India’s Supreme Court on Tuesday blocked the use of a Muslim divorce law until the government frames new legislation, a partial victory for Muslim women who had long argued that the law violated their right to equality.
“This is a sensitive case where sentiments are involved. We are directing the Union of India to consider appropriate legislation in this regard,” Justice J.S. Khehar said while announcing a six-month suspension on the practice of the divorce law.
The law allows Muslim men to divorce their wives simply by uttering the word “talaq” three times.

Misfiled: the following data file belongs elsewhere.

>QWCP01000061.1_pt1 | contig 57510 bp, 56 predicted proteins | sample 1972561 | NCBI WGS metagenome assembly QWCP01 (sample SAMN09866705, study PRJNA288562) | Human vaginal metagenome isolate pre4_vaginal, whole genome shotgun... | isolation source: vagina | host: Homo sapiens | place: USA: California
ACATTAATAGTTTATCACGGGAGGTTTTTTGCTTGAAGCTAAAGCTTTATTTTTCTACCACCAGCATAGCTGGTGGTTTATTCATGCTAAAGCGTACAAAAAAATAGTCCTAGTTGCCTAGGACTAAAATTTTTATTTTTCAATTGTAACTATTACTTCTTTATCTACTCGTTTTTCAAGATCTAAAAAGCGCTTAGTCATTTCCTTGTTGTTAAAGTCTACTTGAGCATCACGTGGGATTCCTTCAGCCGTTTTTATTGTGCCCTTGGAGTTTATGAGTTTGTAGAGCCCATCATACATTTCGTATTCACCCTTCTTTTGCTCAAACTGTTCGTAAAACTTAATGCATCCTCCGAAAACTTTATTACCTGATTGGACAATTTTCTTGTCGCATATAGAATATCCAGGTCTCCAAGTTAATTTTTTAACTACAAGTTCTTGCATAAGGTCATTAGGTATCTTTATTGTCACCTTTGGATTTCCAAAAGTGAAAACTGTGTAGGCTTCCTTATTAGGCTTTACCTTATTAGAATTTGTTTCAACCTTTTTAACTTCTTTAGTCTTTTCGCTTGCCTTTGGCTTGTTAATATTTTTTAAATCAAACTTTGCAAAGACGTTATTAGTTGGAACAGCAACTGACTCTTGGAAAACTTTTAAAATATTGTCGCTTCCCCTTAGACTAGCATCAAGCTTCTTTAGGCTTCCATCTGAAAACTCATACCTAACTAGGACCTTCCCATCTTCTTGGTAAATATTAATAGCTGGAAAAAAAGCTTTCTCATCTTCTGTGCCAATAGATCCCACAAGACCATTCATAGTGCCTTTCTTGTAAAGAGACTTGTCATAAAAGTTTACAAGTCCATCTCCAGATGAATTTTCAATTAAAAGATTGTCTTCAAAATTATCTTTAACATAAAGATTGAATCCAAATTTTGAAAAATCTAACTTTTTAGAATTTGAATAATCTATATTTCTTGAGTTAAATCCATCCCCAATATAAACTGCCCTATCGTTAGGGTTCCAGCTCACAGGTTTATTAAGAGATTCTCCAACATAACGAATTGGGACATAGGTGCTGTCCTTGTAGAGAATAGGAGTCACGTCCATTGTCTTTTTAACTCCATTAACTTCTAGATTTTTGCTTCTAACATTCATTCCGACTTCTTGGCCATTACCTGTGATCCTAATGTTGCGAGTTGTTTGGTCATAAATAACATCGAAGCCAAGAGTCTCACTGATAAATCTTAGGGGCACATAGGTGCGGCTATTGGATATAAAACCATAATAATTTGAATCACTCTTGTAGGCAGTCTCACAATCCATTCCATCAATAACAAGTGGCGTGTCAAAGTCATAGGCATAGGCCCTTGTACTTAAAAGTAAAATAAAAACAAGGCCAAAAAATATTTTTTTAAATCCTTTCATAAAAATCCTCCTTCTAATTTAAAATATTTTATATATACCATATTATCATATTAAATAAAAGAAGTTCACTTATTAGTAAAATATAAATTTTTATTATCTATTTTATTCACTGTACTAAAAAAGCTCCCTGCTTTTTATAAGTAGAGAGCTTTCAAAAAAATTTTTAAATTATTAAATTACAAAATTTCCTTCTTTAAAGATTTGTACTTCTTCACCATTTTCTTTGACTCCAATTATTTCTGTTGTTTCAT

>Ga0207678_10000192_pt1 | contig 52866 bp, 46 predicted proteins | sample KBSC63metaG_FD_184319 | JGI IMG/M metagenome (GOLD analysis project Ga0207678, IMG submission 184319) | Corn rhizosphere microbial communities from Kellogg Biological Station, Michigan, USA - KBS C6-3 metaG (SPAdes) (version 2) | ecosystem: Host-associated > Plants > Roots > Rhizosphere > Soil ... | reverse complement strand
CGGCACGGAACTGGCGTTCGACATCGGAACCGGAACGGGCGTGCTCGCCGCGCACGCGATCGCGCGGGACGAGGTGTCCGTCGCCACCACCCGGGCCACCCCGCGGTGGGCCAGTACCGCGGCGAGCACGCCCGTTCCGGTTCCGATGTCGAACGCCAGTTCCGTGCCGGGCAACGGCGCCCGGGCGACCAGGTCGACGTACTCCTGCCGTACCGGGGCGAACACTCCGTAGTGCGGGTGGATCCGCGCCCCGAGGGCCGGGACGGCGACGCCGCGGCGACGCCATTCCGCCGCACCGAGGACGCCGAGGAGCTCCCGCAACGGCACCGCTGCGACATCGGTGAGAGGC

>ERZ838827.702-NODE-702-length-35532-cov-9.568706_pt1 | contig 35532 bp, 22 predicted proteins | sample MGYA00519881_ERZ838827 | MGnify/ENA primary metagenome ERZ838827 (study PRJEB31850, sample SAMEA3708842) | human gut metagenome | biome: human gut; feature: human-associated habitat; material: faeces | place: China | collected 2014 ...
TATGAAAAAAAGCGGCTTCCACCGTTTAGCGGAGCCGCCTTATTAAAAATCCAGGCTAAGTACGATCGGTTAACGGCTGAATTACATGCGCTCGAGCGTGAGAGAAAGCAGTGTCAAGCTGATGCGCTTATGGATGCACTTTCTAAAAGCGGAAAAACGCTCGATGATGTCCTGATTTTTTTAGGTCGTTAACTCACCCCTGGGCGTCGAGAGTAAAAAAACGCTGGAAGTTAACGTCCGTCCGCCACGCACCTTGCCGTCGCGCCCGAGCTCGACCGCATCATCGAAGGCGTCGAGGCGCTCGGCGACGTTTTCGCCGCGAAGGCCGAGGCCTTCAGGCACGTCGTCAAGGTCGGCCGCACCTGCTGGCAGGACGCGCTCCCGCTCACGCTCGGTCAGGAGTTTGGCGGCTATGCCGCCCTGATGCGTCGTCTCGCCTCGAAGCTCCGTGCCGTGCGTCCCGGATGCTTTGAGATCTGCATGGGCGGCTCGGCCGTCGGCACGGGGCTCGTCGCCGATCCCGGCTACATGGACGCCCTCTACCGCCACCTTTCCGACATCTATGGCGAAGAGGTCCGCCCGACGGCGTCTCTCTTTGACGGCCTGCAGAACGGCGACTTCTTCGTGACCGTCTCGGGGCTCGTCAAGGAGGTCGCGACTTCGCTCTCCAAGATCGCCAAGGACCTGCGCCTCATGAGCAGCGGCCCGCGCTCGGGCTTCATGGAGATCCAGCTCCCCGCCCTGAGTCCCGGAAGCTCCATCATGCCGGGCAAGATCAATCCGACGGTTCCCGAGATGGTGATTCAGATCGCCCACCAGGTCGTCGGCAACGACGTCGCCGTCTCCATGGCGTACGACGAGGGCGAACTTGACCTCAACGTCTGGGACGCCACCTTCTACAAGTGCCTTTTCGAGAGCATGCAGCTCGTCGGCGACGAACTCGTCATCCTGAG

Muslim women say they have been left destitute by husbands divorcing them through “triple talaq”, including by Skype and WhatsApp.
Bharatiya Muslim Mahila Andola, a Muslim organisation, launched a campaign two years ago to ban triple talaq.
A recent survey released by the BMMA found that 92 percent of the 4,710 Muslim women surveyed wanted a total ban on verbal or unilateral divorce.
Triple talaq has already been ruled unconstitutional by the Supreme Court in a number of cases, including in February 2015.
Muslims in India, who make up the largest religious minority in the country, are governed by the Muslim Personal Law.
The legislation is not codified, which means it is open to interpretation by local clergy.
As a result, BMMA noted that Muslim women are “excluded educationally, economically and socially owing to government neglect and suffer from near absence of any legal framework in matters of family and marriage.” (Courtesy Al Jazeera)